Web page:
Tiahuanaco: Godly Incan creation



Also known as Tiwanaku, Tiahuanaco refers to the ruined city that existed before the time of the Incan and is believed to be created by Viracoca, the Incan god who arose from the nearby sacred lake named Titicaca in Bolivia. Having ruled the Andean zone for 400 years, this ancient city is now the archaeological site boasting a myriad of monumental relics showing off the religious beliefs as well as the strong culture of the Incas who came later.

For the tourists, there are magnificent temples, soaring pyramid, symbolic gates, temping monoliths, and peculiar face carvings seeming to be more of the aliens. As similar as the other megalithic ruins elsewhere, Tiahuanaco also holds a few most stunning architectural styles that adorn the monumental temples. Well, if you want to know the most outstanding structure, it is none other than the pyramid of Akapana standing over a natural formation. Although it is a termed as a pyramid, it is a square in shape with the flat summit whose center is not only oval, but is also sunken due to which it is believed to be a water storage or as the outcome of the Spanish plunderers’ digging. However, this pyramid has lost its charm as several stones were robbed to make the local dwellings.

Walk now a bit towards the north and explore the worthy Kalasasaya Temple that is believed to be a ceremonial platform representing Earth. Composed of andesite and red sandstone, its big entrance is reachable via the steps flanked by two monolithic standings. There is also a remade portico that meets the inner courtyard along with the remains of the priests’ quarters. As you go in, secondary platforms become visible where a myriad of additional monoliths stand like the Priest (El Fraile). At the corner of the northwest, discover the stunning Gateway of the Sun (Puerta del Sol). As the name suggest, it is linked to the sun god and is thought to be used as a calendar. On it, you can minutely spot the bas-reliefs designs, an array of four profound alcoves, and a model of a deity. In contrast at the west end, the Gateway of the Moon (Puerta de la Luna) stands, which is comparatively smaller and that it is decorated with the animal carvings.

If you go in the east of the main entrance of the temple, a wide stretching structure called Templete Semisubterraneo emerges, which is also called the Semi-subterranean Temple. This one is regarded as the symbolic representation of the Underworld, an obvious conclusion by its name. Fully carved from red sandstone, the temple boasts walls that are sculpted with over 150 interesting human faces as well as rectangular sunken courtyard. Now, these so-called faces of humans are pretty much close to what we called as aliens today. Yes, this is a mystery that is to be solved as to how the Incas knew about the aliens. Have they seen the aliens or was it just their imagination? Were the Incas so ahead of us in terms of science, architecture, and astronomy? I think, to some extent, yes!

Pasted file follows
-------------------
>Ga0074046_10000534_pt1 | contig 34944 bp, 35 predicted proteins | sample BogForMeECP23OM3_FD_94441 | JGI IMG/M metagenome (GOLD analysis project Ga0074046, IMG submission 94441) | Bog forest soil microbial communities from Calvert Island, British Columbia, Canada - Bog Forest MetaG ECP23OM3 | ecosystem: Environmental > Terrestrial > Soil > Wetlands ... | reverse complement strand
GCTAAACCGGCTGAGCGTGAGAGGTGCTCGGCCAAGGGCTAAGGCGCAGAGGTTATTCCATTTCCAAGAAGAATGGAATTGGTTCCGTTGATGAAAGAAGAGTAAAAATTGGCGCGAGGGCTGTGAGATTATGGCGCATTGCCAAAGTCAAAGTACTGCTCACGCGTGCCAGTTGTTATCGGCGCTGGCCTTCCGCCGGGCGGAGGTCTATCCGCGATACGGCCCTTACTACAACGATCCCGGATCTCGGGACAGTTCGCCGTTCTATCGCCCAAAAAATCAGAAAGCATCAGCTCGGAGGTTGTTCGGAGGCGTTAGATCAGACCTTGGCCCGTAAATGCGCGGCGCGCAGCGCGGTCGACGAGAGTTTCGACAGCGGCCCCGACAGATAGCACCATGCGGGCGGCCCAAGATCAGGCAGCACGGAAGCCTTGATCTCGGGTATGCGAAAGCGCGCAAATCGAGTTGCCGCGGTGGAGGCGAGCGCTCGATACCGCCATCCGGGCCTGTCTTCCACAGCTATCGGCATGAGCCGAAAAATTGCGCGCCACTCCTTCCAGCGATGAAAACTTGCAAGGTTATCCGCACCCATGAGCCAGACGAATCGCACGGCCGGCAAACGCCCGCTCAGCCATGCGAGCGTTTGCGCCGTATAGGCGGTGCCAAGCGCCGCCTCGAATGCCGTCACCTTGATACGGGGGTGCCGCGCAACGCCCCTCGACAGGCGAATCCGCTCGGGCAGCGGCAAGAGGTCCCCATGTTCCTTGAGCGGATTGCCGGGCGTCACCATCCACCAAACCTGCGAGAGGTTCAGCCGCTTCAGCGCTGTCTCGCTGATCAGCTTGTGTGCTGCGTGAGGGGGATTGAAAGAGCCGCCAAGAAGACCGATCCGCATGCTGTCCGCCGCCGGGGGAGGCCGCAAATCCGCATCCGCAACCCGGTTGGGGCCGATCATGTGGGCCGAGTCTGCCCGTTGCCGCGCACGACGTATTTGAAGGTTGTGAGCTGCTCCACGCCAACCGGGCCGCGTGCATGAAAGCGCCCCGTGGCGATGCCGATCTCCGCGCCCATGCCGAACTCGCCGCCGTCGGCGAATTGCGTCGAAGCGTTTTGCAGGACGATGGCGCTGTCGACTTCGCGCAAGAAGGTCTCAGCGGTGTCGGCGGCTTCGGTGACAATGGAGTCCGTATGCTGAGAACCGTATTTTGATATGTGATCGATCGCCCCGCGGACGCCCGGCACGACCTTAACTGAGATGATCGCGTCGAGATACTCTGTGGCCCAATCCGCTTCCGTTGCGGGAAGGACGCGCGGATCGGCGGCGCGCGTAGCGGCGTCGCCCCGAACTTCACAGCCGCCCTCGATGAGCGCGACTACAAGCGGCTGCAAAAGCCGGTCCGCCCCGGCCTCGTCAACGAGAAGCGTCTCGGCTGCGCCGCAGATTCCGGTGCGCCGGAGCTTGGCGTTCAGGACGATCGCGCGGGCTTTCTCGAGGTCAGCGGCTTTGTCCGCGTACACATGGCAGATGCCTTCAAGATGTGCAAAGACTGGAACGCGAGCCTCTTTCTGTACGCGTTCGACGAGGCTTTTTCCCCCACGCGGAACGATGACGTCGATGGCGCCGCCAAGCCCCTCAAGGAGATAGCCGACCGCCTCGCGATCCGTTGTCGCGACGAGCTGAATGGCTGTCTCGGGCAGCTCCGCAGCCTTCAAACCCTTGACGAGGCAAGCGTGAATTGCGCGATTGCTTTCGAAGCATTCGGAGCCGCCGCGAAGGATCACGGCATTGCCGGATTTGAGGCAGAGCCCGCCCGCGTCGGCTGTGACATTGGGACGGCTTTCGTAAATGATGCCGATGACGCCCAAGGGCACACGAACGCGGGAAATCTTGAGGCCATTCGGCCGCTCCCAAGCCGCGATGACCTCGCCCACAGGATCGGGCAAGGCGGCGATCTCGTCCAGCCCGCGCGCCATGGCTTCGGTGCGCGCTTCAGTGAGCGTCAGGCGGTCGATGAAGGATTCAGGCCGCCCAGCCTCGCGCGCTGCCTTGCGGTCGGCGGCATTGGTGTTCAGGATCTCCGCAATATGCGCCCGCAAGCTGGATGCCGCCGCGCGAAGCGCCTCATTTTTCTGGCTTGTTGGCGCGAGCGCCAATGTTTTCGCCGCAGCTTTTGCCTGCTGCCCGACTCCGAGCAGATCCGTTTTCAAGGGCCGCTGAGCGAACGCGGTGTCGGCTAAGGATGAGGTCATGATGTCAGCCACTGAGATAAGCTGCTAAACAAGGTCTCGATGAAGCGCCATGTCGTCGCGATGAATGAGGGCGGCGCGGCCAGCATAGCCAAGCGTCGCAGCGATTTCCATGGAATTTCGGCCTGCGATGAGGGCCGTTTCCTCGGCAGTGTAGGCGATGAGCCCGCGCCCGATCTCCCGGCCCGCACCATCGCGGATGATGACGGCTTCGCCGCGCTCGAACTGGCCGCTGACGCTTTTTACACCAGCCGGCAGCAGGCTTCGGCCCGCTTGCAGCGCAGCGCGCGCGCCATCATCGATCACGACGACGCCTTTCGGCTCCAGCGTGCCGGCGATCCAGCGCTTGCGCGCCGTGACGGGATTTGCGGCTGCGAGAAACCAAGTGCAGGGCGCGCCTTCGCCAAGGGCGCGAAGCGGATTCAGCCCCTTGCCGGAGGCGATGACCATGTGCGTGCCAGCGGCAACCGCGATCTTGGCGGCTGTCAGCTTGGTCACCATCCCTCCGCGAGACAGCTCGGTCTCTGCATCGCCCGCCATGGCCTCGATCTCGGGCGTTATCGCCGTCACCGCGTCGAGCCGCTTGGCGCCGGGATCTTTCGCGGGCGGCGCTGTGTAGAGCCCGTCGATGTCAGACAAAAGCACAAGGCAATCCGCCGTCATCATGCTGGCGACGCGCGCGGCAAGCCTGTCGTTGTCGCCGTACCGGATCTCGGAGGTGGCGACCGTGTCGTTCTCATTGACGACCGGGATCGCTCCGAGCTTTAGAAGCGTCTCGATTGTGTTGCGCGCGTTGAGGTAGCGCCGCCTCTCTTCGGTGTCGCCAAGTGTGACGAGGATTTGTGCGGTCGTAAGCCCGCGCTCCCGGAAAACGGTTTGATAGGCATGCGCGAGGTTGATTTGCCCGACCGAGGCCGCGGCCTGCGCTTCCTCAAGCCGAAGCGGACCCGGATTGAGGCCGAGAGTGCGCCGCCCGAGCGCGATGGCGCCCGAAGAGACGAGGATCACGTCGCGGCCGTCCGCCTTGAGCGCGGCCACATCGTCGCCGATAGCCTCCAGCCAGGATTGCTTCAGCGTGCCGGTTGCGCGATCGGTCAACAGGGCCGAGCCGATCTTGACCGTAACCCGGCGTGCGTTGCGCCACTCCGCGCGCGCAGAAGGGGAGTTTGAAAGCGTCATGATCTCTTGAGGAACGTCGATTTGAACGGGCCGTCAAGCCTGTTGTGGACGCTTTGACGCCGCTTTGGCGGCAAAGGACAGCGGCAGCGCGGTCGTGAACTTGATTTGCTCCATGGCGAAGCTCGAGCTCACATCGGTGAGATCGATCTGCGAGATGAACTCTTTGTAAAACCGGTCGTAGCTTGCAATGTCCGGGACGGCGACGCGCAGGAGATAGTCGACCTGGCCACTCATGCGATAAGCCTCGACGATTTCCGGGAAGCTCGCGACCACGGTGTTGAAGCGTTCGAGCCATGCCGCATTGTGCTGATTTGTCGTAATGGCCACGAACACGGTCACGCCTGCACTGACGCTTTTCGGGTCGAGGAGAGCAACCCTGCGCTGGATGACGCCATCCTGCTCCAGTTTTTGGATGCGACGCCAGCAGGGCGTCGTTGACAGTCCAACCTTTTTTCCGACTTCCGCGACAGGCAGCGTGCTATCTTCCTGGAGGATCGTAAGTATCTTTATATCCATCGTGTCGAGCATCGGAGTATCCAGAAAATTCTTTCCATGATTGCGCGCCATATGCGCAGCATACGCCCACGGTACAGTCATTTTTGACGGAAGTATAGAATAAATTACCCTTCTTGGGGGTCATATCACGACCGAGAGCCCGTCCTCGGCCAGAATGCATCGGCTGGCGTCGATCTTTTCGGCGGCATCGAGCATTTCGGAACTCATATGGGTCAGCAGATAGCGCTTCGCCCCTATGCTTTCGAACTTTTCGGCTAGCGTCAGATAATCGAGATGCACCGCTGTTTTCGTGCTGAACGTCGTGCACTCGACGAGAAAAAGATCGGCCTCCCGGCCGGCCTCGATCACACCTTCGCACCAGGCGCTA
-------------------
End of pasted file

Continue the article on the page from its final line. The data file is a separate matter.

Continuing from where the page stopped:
To the west is the still being excavated spot of Putuni or Palacio de los Sarcofagos that refers to a bug rectangular zone. At its eastern end, you will encounter debris that is now termed as Kantatayita adorned with the fabulous geometrical designs. One more highlight of Tiahuanaco is in the south of this complex across the railroad tracks, which is known as the Puma Punku or the Gateway of the Puma. This is a religious complex of giant as well as heavy megaliths.

Astronomical significance/Best day to visit

21st June, the day of winter solstice in southern hemisphere, is the best day to visit Tiahuanaco. As the sun comes up, the beam enters the east temple entrance and that scene is really commendable. Locally, the event is marked as the Aymara New Year (Machaj Mara) drawing countless travelers each year along with the New Age cliques.

Watch out for the locals who have put on their vivid ceremonial robes and will greet you to party with them. In this celebration, you will not dance until sunset, but will also chew coca and drink special singani. In addition, you will see the disappointing event of sacrificing llamas. What is even more indulging is the fairs of the local artisans.

Celebrations are also held on the other days of solstices or equinoxes, but they are on a small scale.

Reaching Tiahuanaco

It is obvious that one needs to arrive here prior to sunrise. Therefore, from La Paz, special buses leave at around 4 am. Many of them plan to arrive before a few days of the solstice and stay in camps outside the site.

Tour timings

Daily: 9:00 am to 4:30 pm.

Cost

Bs15.

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